Taai Ludidi creating elegance the alternative way
Taai Ludidi creating elegance the alternative way
Hessian, a ready source of inspiration
Hessian, a ready source of inspiration
A red dinner mat fashioned into a trendy ba
A red dinner mat fashioned into a trendy ba
Taai Ludidi creating elegance the alternative way
Taai Ludidi creating elegance the alternative way
DURBAN -  If you’re not happy in your chosen career, it might be time to change direction, writes Liz Clarke

You might start off thinking your career should go a particular way, only to find you have made the wrong choice.

Speak to Taxi Lucida she will tell all about it. Leaving her traditional home in Umtata in the Eastern Cape she settled in KZN studying hotel management at the Durban University of Technology.

"I really thought that working in the hotel sector was going to be my career. I was a good people person and a good learner."

However, there was always that niggling feeling inside her that she might not be entirely suited to a corporate environment.

"I think I was too much of a free spirit," she says. "There was always this creative voice ticking in my head saying that I should be doing something much more creative, making things, putting my artistic ideas into practice."

Today this tall willowy entrepreneur with a model's high cheek-boned face is doing just that, creating fashion and accessories, with a distinctive alternative touch.

"Deciding on this path gave me many sleepless nights" she recalls mid setting up her display stall at one of Durban's busy markets.

"I thought what on earth am I doing turning my back on a steady well paid job to make clothes - when I couldn't thread a needle and had never touched a sewing machine. I think even my family thought I should have continued with my hotel career."

But her creative instincts won the day. With her few savings Ludidi enrolled in a sewing and fashion design course in Durban learning the basics.

"Once I had that knowledge, I bought myself a second hand sewing machine and said to myself 'right girl’ now it's up to you to prove that you have made the right decision."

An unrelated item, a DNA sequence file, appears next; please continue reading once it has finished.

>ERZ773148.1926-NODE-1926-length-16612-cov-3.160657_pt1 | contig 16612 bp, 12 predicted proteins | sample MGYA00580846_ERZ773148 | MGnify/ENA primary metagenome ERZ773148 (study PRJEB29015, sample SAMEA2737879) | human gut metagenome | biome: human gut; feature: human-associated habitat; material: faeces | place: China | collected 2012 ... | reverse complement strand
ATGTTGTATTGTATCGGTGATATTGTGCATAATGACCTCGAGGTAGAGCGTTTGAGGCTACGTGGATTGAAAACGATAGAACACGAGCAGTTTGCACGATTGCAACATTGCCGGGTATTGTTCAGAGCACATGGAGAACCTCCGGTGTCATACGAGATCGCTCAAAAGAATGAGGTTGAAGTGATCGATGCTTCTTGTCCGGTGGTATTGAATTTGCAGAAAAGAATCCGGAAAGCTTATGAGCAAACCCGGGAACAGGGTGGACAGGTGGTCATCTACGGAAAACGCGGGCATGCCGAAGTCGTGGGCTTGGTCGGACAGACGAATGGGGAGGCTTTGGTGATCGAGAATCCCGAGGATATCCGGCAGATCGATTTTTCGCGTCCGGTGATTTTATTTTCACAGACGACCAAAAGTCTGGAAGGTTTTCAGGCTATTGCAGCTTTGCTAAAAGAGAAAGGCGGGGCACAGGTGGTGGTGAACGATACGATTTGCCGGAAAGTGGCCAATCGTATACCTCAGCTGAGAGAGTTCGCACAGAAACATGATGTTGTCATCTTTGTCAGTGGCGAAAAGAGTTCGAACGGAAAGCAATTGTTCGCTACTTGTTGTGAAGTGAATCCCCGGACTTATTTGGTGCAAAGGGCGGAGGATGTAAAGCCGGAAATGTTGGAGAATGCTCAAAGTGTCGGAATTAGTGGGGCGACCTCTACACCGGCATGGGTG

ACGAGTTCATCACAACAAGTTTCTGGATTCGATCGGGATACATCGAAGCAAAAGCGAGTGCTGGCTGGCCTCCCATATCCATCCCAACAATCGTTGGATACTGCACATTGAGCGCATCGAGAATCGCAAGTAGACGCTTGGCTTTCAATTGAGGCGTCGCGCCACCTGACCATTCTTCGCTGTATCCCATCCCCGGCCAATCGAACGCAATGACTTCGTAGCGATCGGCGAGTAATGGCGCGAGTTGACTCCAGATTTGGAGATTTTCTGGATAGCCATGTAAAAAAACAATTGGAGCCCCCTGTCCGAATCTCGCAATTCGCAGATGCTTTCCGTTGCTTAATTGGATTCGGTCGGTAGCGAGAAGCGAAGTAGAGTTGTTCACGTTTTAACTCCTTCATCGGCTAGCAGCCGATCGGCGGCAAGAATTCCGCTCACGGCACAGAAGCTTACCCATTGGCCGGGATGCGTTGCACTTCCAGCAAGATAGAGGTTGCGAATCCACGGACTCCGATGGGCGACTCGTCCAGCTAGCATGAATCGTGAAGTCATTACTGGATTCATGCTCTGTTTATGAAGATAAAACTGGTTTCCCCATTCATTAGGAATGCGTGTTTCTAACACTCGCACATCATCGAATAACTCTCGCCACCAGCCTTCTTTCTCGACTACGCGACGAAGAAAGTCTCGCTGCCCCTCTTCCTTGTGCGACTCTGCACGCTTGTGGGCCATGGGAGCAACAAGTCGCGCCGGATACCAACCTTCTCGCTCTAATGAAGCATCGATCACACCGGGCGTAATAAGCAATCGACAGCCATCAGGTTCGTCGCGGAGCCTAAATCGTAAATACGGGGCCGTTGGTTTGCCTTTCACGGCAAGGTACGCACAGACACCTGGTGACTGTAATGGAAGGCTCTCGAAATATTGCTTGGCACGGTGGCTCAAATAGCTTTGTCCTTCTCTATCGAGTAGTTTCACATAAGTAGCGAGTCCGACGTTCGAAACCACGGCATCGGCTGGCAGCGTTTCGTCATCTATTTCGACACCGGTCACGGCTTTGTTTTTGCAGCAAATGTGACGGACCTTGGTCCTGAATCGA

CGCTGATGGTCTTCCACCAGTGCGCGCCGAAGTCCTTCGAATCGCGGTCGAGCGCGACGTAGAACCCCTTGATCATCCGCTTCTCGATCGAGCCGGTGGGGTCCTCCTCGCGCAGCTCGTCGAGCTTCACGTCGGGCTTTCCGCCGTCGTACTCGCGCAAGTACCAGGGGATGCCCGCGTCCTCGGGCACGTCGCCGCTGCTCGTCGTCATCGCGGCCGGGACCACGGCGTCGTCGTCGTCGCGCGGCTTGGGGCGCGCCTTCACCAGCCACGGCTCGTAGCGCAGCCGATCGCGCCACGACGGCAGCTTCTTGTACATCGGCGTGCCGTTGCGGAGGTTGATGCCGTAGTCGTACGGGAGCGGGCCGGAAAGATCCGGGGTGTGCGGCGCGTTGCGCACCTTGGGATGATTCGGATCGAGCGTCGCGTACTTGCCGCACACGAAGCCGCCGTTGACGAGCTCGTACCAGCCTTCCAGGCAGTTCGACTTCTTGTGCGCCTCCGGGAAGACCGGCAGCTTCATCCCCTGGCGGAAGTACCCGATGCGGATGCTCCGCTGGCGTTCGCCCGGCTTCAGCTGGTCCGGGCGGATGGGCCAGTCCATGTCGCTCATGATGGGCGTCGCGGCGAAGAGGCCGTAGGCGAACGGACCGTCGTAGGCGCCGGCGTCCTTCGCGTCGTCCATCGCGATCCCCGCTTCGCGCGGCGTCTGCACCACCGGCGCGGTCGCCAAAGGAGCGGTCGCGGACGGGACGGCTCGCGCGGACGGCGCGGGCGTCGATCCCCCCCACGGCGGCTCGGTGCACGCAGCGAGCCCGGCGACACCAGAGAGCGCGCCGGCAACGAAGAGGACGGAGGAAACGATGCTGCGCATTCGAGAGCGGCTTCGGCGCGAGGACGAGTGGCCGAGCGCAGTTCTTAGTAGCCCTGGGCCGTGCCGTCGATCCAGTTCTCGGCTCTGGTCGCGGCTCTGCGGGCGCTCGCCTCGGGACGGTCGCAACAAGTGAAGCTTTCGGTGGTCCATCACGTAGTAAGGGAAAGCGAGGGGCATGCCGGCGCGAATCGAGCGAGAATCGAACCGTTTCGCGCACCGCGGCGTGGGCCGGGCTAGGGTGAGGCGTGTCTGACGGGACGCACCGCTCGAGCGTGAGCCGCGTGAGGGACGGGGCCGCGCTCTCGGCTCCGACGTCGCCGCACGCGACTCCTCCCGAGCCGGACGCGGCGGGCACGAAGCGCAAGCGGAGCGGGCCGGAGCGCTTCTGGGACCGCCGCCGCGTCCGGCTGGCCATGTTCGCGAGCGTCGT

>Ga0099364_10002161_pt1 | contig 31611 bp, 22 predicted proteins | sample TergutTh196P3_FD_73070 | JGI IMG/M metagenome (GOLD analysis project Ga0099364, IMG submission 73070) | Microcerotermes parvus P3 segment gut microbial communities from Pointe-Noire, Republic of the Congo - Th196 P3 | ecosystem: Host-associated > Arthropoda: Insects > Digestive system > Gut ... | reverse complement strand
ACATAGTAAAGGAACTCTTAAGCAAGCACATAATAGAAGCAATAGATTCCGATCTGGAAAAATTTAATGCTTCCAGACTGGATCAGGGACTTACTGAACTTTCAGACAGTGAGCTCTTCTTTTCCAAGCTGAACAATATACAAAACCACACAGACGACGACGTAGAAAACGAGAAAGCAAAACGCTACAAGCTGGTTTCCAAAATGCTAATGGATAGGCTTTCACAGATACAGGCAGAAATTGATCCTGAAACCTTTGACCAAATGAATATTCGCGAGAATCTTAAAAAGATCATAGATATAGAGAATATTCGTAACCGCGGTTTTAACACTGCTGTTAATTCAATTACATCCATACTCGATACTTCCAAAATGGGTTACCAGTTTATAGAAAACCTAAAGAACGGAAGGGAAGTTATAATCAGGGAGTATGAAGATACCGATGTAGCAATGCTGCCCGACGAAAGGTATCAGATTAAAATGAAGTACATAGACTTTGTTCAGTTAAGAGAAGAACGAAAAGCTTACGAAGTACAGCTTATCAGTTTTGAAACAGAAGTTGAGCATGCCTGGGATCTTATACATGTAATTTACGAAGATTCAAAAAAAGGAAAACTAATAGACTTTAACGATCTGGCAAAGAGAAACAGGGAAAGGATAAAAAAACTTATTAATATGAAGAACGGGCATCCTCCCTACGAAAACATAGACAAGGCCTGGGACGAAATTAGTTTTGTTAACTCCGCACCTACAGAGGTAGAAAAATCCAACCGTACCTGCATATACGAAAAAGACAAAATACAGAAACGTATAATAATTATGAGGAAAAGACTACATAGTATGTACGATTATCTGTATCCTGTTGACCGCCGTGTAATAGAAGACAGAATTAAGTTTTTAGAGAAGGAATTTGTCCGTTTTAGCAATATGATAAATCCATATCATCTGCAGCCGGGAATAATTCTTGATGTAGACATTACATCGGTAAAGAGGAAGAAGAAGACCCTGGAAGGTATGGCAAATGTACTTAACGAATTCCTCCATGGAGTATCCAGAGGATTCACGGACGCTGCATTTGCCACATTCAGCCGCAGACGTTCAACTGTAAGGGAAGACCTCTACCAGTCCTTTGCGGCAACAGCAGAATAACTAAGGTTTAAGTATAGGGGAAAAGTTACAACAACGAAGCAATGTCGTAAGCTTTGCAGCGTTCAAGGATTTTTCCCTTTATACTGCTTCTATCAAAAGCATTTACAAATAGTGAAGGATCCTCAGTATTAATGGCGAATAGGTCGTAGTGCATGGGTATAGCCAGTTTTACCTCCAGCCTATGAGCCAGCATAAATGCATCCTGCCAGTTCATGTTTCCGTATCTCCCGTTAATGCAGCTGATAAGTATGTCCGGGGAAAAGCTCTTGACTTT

The first thing she had to do was to think out of box for ideas that would be different, not too expensive, and would attract a wide market.

"I did loads of research on starting your own business and realised that if I was going to be successful I would need to source my fabrics locally and to find the simplest way possible to create my own individual range."

The answer she says was Indian saris.

"The designs are distinctive and beautiful. The saris also come in set lengths and widths and they are made of the finest silks and soft cottons . What I had to do was to convert them to garments that would have a wide appeal, would turn an ordinary outfit into something special, and would be affordable."

A tall order you might say, but when you see the interest from the public, it's obvious she is on the right path. Jewelled coloured light weight cotton ponchos, slip on shrugs that cover the shoulders and arms and convert within seconds to an elegant scarf, light as air tops that can be worn at the beach or over jeans, are all part of her repertoire.
"I love making them. There's no complicated pattern cutting or embroidery additions as the saris are art pieces in themselves. I just need to give them a professional touch, a little twist if you like, seams in the right place and good quality buttons. In a way they make themselves."

Affordable accessories, she says, are a big seller.

"Designer bags, though are hugely expensive and most people haven't got that sort of money."  With that in mind, it was time for the creative juices to get going.
"One of my first bags was one made from some locally sourced grass matting, which was lined with a pale cream silk. Another was made from a red table mat, which was also lined, with the clasp and handles to match."

Ludidi believes that the growing market culture is the way to go for any entrepreneur. 

"Your overheads are not too high and if you have a low selling day it's not such a train smash."  She also believes that entrepreneurs must choose their markets carefully.
"It's no good selling your stuff at a market that doesn't suit the sort of people living in the area. That's why the big out of town markets, which attract a wide spectrum of visitors, are your best bet."

But above all she says, listening to what customers want is key. 

“If someone says I really like that design but not the fabric, you make jolly sure that the next time you make the same garment in a range of fabrics. It works.” 
Ludidi says that her she has plenty of fashion and accessory ideas for the future.   "I am going places that's all I know - so watch out for me!". 

BUSINESS REPORT